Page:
by Irvin Himmel
Moral statements and positions will, necessarily, impact political issues. This is not because morality is inherently political, but because the government has the task of recognizing the difference between good and evil, so moral issues will have to be dealt with (Rom 13:3-4). This means that, contrary to what is so often stated and argued, morality will be legislated by the government, and it will be legislated from a worldview that either recognizes the significance of God or not. To say that God needs to be kept out of politics, then, is to default to the secularized view of morality; and secularized morality will then be legislated. Why is it that people default to keeping God out of it instead of keeping the secularized views of reality out of it? And why do some Christians seem to be buying into all of this?
We need to see what has happened here. Many have bought into the notions that
- God and religion must be kept out of politics, and
- morality is not something that can be legislated.
In fact, both are false. God is never out of politics, and we are fooling ourselves if we think so, given that God rules in the kingdoms of men. Every worldview says something about God. If a worldview says there is no God, then a notion of God is still a part of the position, and actions will be taken that demonstrate that disbelief. Further, every law is a legislation of morality in one form or another; there is no way around it. The question is, will the legislation come from those whose worldview respects God as the foundation or not?
I don’t say all of this in order to argue that Christians need to get more political. I’m arguing that Christians need to say more about God and morality in every area of life. We don’t check our God at the door when we enter a political arena, and we don’t set aside godly morals when we engage the culture. We don’t take a moral view of something based on politics, but surely our political views ought to be based on godly morality. The point then is not that we need more political activists. The point is that we need to be more engaged in the moral discussions of our culture and take a stand for what is right, regardless of political fallout. In other words, it’s not about being political; it’s about standing for what’s right in the middle of a crooked and perverse generation.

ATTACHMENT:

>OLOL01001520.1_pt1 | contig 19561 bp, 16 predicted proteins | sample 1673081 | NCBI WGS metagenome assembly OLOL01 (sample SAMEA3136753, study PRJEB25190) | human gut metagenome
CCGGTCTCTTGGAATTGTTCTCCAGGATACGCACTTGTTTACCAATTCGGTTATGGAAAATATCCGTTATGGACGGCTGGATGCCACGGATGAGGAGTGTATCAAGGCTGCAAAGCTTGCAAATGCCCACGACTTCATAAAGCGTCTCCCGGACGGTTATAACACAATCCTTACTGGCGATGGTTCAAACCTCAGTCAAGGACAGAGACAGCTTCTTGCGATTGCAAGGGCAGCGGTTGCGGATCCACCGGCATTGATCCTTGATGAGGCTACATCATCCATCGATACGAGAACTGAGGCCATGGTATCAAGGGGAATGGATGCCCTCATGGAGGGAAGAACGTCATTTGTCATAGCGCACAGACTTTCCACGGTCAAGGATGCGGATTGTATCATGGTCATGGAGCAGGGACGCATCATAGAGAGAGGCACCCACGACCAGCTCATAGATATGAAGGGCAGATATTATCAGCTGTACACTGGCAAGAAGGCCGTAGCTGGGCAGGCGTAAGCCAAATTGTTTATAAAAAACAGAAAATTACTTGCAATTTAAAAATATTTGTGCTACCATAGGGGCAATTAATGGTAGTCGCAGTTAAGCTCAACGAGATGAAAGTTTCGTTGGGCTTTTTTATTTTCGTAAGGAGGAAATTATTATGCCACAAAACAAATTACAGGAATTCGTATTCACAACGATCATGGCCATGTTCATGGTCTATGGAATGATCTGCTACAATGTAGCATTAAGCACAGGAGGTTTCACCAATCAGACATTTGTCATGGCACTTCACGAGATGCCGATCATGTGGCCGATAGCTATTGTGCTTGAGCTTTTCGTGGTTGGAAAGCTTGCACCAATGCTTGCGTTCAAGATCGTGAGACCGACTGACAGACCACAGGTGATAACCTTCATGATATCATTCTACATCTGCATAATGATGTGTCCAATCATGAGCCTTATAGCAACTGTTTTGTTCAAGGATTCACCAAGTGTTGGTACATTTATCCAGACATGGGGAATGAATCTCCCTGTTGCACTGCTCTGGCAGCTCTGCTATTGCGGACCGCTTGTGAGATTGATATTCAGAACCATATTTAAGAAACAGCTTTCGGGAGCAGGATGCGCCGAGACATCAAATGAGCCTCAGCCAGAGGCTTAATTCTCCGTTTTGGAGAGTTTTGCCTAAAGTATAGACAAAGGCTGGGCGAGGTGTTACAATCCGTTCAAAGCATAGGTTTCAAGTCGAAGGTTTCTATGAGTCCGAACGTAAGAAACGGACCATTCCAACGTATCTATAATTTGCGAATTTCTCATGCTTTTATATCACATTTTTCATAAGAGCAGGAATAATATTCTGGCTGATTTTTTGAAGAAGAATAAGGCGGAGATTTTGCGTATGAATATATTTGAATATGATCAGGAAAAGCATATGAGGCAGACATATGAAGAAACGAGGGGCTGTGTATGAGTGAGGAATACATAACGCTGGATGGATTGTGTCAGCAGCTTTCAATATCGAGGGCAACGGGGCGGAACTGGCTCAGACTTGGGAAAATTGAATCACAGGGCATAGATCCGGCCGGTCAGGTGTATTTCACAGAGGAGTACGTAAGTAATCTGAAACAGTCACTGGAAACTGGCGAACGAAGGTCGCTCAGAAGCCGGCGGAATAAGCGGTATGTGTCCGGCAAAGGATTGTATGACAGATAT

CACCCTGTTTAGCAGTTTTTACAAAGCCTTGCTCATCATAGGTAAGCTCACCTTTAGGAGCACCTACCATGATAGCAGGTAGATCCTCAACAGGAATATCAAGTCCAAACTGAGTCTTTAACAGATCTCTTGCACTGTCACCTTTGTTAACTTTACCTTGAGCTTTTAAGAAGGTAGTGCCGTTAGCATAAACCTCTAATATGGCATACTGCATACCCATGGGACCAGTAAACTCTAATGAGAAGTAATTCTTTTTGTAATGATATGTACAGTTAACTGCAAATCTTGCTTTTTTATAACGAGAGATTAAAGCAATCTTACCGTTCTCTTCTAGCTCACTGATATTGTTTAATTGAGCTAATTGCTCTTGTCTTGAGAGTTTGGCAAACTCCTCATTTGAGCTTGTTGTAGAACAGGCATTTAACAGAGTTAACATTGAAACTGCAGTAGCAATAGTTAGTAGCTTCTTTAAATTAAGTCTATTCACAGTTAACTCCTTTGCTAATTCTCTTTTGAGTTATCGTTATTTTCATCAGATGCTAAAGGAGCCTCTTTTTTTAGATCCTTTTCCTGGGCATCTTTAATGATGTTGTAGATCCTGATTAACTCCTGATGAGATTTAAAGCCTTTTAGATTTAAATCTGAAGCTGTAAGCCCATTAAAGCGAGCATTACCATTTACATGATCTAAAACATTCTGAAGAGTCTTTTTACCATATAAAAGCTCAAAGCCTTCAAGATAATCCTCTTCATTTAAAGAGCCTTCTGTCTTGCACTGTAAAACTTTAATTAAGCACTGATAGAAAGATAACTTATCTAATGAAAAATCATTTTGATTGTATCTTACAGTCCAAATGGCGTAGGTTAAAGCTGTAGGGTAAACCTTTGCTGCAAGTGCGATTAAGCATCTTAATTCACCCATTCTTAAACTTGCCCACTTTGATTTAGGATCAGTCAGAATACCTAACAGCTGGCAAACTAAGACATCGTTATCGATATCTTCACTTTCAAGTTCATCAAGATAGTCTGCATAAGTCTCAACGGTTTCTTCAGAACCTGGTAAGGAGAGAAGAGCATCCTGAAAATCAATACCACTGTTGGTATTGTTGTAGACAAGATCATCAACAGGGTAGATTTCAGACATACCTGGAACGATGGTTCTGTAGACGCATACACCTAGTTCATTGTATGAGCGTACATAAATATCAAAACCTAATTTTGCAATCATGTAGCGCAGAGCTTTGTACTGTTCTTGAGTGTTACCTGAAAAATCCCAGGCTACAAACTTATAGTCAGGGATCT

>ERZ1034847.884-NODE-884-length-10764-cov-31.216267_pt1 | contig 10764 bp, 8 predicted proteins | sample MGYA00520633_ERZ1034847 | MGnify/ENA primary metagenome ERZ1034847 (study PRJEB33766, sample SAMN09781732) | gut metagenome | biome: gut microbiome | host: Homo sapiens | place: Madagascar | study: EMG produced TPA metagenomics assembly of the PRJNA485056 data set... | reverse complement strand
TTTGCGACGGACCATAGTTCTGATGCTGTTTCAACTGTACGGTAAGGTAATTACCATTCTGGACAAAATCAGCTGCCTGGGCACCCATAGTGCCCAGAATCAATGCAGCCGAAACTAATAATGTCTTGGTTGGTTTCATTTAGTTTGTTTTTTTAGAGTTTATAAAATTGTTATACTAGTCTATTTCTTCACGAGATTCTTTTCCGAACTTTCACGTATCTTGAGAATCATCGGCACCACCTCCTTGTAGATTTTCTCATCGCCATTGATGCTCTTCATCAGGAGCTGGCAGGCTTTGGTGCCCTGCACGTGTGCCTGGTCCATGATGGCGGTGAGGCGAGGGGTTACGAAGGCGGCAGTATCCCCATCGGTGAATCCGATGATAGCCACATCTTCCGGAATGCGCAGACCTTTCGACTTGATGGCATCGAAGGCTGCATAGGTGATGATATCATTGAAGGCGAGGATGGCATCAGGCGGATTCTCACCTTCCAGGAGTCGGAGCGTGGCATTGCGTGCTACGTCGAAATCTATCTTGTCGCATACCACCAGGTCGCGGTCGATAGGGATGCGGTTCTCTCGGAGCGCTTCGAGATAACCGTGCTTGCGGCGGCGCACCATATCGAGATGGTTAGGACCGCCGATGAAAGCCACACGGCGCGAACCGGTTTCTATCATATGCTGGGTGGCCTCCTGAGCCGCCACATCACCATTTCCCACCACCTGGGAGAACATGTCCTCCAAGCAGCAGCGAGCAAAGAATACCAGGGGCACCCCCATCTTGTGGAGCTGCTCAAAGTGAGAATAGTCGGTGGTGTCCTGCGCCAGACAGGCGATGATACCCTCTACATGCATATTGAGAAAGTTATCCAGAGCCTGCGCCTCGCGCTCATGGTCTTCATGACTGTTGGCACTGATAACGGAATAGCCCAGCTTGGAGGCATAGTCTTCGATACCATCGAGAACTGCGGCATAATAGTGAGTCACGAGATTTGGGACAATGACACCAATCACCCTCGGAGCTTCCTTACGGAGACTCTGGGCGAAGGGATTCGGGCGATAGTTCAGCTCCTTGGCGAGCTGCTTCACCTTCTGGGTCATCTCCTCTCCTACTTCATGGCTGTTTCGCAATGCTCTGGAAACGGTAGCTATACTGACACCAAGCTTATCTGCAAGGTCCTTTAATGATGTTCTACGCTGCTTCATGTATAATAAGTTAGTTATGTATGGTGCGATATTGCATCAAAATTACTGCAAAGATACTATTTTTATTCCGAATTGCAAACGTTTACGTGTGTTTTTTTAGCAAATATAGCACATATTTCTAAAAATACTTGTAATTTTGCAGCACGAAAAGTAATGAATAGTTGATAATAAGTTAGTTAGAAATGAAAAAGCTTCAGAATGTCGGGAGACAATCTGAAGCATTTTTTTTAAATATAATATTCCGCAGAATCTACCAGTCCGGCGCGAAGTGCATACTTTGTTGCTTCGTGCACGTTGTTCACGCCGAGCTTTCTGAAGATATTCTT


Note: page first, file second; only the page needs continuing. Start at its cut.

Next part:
Even more, we need to hold up the gospel itself to the world. The answer to our problems is not to vote in or out this or that politician. No government in history has been a bastion of godliness, and I don’t expect that to change. The answer is always where it has been: in Christ. The problems of this world won’t be fixed by a human government, but by the gospel. “The kingdoms of earth pass away one by one, but the kingdom of heaven remains.”
So Christians should be concerned with
- holding out the gospel to a lost world and
- standing up for Christ and His morality.
It’s not politics. It’s just what’s right.